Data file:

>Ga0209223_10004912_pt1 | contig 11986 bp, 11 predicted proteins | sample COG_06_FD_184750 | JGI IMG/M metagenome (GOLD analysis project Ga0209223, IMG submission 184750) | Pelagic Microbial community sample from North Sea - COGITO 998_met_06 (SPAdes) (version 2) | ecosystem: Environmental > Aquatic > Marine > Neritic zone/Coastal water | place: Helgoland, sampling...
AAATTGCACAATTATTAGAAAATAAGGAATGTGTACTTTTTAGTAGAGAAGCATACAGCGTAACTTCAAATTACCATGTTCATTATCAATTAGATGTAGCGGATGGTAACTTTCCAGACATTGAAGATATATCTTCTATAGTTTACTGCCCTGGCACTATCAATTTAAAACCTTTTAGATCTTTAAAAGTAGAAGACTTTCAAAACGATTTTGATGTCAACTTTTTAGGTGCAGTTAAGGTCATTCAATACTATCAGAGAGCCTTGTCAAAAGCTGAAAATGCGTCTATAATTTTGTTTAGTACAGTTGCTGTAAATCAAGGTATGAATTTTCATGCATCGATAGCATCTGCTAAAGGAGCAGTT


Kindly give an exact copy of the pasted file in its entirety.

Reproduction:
>Ga0209223_10004912_pt1 | contig 11986 bp, 11 predicted proteins | sample COG_06_FD_184750 | JGI IMG/M metagenome (GOLD analysis project Ga0209223, IMG submission 184750) | Pelagic Microbial community sample from North Sea - COGITO 998_met_06 (SPAdes) (version 2) | ecosystem: Environmental > Aquatic > Marine > Neritic zone/Coastal water | place: Helgoland, sampling...
AAATTGCACAATTATTAGAAAATAAGGAATGTGTACTTTTTAGTAGAGAAGCATACAGCGTAACTTCAAATTACCATGTTCATTATCAATTAGATGTAGCGGATGGTAACTTTCCAGACATTGAAGATATATCTTCTATAGTTTACTGCCCTGGCACTATCAATTTAAAACCTTTTAGATCTTTAAAAGTAGAAGACTTTCAAAACGATTTTGATGTCAACTTTTTAGGTGCAGTTAAGGTCATTCAATACTATCAGAGAGCCTTGTCAAAAGCTGAAAATGCGTCTATAATTTTGTTTAGTACAGTTGCTGTAAATCAAGGTATGAATTTTCATGCATCGATAGCATCTGCTAAAGGAGCAGTT